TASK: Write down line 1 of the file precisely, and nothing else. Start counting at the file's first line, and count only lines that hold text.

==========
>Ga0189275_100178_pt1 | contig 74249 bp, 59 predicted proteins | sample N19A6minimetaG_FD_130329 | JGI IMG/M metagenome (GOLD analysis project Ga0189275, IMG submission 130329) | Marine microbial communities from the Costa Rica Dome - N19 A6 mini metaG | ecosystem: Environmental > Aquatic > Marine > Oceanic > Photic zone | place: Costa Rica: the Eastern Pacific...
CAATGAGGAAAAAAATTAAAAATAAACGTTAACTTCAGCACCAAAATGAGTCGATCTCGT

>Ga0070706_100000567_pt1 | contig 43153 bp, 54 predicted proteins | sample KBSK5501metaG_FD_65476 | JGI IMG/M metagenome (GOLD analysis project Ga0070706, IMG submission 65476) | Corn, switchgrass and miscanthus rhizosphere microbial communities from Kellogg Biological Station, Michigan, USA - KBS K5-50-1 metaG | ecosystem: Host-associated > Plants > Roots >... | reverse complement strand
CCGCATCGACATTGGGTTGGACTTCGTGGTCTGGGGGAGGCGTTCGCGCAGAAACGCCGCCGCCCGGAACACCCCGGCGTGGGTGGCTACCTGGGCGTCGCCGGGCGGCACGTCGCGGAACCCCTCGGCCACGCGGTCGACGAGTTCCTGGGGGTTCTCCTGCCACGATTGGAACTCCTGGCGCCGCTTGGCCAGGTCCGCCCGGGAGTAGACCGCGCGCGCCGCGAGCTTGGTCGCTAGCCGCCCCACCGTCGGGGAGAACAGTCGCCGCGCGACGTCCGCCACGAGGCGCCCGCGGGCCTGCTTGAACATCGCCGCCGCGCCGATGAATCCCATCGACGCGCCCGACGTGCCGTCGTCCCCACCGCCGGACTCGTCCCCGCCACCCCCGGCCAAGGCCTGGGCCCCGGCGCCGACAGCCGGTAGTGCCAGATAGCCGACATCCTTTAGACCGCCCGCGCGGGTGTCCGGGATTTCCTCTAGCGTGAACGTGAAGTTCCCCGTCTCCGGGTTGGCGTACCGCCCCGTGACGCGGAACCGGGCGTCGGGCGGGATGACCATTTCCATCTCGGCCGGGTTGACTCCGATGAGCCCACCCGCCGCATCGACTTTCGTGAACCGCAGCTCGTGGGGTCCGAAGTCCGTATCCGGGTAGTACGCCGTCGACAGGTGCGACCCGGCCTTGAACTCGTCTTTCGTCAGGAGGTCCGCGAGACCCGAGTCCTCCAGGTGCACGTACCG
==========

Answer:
>Ga0189275_100178_pt1 | contig 74249 bp, 59 predicted proteins | sample N19A6minimetaG_FD_130329 | JGI IMG/M metagenome (GOLD analysis project Ga0189275, IMG submission 130329) | Marine microbial communities from the Costa Rica Dome - N19 A6 mini metaG | ecosystem: Environmental > Aquatic > Marine > Oceanic > Photic zone | place: Costa Rica: the Eastern Pacific...